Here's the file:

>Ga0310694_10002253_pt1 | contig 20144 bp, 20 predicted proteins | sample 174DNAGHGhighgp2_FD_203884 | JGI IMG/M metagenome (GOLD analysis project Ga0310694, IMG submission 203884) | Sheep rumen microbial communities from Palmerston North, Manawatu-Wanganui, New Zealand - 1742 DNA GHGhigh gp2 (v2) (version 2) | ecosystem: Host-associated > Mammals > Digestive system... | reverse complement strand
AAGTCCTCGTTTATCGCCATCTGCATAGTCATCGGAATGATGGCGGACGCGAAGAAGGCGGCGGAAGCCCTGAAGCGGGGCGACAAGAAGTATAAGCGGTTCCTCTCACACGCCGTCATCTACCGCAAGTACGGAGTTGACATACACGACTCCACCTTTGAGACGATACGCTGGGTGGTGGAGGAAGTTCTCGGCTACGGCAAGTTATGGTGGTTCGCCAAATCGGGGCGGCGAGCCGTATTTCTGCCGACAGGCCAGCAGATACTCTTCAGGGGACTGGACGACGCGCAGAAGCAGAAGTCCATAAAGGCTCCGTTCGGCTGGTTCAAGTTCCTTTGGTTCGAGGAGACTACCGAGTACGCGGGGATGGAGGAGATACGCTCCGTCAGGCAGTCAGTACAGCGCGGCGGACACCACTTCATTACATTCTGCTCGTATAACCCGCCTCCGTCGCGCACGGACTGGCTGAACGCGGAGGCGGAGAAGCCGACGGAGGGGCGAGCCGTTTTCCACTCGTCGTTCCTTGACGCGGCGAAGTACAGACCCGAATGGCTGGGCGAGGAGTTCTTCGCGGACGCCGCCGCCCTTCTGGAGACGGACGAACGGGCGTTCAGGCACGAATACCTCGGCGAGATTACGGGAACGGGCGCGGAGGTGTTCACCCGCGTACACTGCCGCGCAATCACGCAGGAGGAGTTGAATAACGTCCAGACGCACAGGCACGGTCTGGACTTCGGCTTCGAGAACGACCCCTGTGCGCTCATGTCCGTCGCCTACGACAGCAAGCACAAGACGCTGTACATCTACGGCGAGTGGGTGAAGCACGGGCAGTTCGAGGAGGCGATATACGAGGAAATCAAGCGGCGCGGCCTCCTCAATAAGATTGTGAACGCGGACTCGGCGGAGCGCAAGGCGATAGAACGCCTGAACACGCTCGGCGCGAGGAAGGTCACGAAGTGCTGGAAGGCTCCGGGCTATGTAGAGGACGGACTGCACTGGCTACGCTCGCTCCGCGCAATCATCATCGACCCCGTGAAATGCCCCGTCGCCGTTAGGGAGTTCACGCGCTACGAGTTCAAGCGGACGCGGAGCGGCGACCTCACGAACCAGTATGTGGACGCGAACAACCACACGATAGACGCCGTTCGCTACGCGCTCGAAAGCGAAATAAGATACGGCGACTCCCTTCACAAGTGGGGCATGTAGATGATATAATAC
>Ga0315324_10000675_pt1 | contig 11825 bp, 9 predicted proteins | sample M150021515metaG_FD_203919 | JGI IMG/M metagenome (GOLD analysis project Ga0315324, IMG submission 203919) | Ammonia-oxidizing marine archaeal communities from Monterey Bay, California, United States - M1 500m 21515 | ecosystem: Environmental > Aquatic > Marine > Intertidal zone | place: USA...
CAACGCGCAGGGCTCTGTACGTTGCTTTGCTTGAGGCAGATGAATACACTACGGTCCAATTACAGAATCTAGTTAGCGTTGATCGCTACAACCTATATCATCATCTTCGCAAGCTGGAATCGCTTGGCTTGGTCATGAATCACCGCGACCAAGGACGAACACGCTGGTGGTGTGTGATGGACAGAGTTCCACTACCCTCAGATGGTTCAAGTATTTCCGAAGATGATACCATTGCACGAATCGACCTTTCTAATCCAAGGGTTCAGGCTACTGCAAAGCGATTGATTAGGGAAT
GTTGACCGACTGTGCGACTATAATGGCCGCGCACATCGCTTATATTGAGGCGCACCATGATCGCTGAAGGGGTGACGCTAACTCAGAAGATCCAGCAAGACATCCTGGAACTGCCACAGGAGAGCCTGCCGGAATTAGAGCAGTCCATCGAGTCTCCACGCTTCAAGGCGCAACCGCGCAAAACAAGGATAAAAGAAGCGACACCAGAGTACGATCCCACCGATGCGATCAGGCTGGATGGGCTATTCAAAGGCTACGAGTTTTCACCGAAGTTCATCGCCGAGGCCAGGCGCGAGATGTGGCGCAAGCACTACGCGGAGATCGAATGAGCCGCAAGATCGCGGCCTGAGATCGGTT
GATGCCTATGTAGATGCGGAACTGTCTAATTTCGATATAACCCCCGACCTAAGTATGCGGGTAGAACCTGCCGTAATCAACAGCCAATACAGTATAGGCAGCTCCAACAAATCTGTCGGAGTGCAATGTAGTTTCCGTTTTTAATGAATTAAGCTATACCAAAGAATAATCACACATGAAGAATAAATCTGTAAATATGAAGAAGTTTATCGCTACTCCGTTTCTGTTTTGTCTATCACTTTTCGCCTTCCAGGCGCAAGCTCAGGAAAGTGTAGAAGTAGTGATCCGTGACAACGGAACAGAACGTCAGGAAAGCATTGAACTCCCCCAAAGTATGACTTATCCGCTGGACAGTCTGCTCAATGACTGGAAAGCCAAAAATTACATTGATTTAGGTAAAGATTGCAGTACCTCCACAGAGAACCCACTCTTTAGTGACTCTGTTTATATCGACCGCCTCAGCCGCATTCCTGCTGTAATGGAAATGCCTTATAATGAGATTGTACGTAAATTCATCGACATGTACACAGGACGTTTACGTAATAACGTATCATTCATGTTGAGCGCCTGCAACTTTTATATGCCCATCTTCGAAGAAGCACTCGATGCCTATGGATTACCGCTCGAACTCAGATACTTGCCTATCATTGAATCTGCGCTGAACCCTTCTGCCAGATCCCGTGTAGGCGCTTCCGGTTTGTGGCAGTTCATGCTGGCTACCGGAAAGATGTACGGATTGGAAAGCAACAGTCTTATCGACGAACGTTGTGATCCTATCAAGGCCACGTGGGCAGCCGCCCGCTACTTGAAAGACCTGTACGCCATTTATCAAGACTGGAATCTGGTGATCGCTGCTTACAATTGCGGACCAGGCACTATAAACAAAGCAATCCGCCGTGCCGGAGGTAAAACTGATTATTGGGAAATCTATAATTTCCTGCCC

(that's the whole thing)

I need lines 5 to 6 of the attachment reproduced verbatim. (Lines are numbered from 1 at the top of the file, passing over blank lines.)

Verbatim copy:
GTTGACCGACTGTGCGACTATAATGGCCGCGCACATCGCTTATATTGAGGCGCACCATGATCGCTGAAGGGGTGACGCTAACTCAGAAGATCCAGCAAGACATCCTGGAACTGCCACAGGAGAGCCTGCCGGAATTAGAGCAGTCCATCGAGTCTCCACGCTTCAAGGCGCAACCGCGCAAAACAAGGATAAAAGAAGCGACACCAGAGTACGATCCCACCGATGCGATCAGGCTGGATGGGCTATTCAAAGGCTACGAGTTTTCACCGAAGTTCATCGCCGAGGCCAGGCGCGAGATGTGGCGCAAGCACTACGCGGAGATCGAATGAGCCGCAAGATCGCGGCCTGAGATCGGTT
GATGCCTATGTAGATGCGGAACTGTCTAATTTCGATATAACCCCCGACCTAAGTATGCGGGTAGAACCTGCCGTAATCAACAGCCAATACAGTATAGGCAGCTCCAACAAATCTGTCGGAGTGCAATGTAGTTTCCGTTTTTAATGAATTAAGCTATACCAAAGAATAATCACACATGAAGAATAAATCTGTAAATATGAAGAAGTTTATCGCTACTCCGTTTCTGTTTTGTCTATCACTTTTCGCCTTCCAGGCGCAAGCTCAGGAAAGTGTAGAAGTAGTGATCCGTGACAACGGAACAGAACGTCAGGAAAGCATTGAACTCCCCCAAAGTATGACTTATCCGCTGGACAGTCTGCTCAATGACTGGAAAGCCAAAAATTACATTGATTTAGGTAAAGATTGCAGTACCTCCACAGAGAACCCACTCTTTAGTGACTCTGTTTATATCGACCGCCTCAGCCGCATTCCTGCTGTAATGGAAATGCCTTATAATGAGATTGTACGTAAATTCATCGACATGTACACAGGACGTTTACGTAATAACGTATCATTCATGTTGAGCGCCTGCAACTTTTATATGCCCATCTTCGAAGAAGCACTCGATGCCTATGGATTACCGCTCGAACTCAGATACTTGCCTATCATTGAATCTGCGCTGAACCCTTCTGCCAGATCCCGTGTAGGCGCTTCCGGTTTGTGGCAGTTCATGCTGGCTACCGGAAAGATGTACGGATTGGAAAGCAACAGTCTTATCGACGAACGTTGTGATCCTATCAAGGCCACGTGGGCAGCCGCCCGCTACTTGAAAGACCTGTACGCCATTTATCAAGACTGGAATCTGGTGATCGCTGCTTACAATTGCGGACCAGGCACTATAAACAAAGCAATCCGCCGTGCCGGAGGTAAAACTGATTATTGGGAAATCTATAATTTCCTGCCC